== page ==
Proportion of “hazard-present” responses as a function of median hazardousness ratings for each movie (represented by each circle). Across all experiments, the probability of a “hazard-present” response increased as videos became more dangerous. Consistent with the LPE, there were fewer “hazard-present” responses under low hazard prevalence (green) compared to high hazard prevalence (purple) across all hazardousness levels. Interestingly, this pattern was observed even in the no feedback experiment, although the magnitude of the LPE is much smaller than when feedback was present. These results are consistent with previous work that found that low hazard prevalence induces a more conservative criterion, such that participants needed the video to be more hazardous before they are willing to respond “hazard-present” (e.g. Wolfe et al., 2007)

Given the significant interaction with Experiment, we examined the LPE separately for each experiment for a more detailed analysis. Interestingly, statistically significant LPEs were found for all 5 experiments (χ2 (1) ≥ 32.23, p ≤ 0.009; see Table 1). Even when there was no feedback, there was a smaller, but significant LPE (χ2(1) = 37.49, p < 0.001).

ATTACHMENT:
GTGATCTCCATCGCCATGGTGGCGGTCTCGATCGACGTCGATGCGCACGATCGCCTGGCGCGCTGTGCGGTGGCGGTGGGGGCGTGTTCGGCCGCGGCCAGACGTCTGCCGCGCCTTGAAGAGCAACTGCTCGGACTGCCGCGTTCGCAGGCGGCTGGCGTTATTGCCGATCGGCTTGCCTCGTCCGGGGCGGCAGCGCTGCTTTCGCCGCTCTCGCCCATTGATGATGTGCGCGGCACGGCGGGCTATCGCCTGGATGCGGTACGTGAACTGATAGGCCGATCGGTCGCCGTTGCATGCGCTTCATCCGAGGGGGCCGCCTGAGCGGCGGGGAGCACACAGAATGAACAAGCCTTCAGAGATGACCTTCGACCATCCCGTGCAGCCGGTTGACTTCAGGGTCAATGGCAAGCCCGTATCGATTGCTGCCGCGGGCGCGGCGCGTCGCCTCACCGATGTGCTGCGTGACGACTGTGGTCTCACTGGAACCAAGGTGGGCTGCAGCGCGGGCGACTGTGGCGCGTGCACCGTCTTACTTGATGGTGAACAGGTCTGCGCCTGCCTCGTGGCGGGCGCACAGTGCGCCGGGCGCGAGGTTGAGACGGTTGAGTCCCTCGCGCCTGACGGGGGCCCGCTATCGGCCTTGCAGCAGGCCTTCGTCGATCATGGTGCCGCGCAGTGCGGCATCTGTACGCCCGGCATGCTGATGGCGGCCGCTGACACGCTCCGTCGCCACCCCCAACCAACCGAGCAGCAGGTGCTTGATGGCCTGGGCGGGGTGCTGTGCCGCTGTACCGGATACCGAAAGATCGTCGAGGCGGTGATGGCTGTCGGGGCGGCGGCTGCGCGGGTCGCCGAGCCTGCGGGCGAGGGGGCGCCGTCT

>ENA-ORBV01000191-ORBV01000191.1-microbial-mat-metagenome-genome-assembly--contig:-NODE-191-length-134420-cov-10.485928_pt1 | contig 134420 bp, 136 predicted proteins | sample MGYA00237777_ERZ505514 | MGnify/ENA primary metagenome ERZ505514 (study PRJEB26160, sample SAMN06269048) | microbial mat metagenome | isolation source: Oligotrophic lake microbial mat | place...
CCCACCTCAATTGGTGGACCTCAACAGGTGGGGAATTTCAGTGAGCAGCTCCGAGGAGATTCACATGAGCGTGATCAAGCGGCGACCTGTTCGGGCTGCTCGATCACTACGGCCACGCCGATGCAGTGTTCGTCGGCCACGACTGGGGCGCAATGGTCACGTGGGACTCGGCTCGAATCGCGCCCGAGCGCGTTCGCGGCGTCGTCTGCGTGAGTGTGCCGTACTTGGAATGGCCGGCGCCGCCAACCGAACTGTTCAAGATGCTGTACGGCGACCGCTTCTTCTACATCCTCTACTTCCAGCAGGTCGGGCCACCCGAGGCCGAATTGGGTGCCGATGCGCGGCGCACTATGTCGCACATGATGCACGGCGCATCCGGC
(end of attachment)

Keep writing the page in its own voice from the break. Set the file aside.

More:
Table 1 Results of permutation tests for each individual experiment and quartile

To further investigate the LPE in each experiment, we also examined the shift in the threshold of the psychometric function in each experiment separately. Figure 2 shows a rightward shift in the estimated thresholds under low prevalence compared to high prevalence. The results of permutation tests conducted on the fitted parameters were consistent with the observation that participants were less likely to indicate “hazard present” under low prevalence (see Table 1).

Based on visual examination of Fig. 3a, miss rates decreased as a function of rating quartile across all experiments and conditions. Table 1 shows the results of the permutation tests examining the LPE in each quartile and experiment. Importantly, with feedback present, there were significant LPEs in all four quartiles. Although the LPE in the 4th quartile is smaller than other quartiles, the difference in magnitude was not statistically significant for any quartile after correcting for multiple comparisons (Mdiff < 0.2, p > 0.007; Bonferroni-corrected α = 0.003; see Additional file 1: Table S2). However, in both the third and fourth quartiles, when expressed as a proportion increase in miss rates due to low prevalence, the increase of miss rates under low prevalence is more than three times the miss rate under high prevalence (see Additional file 1: Fig. S1).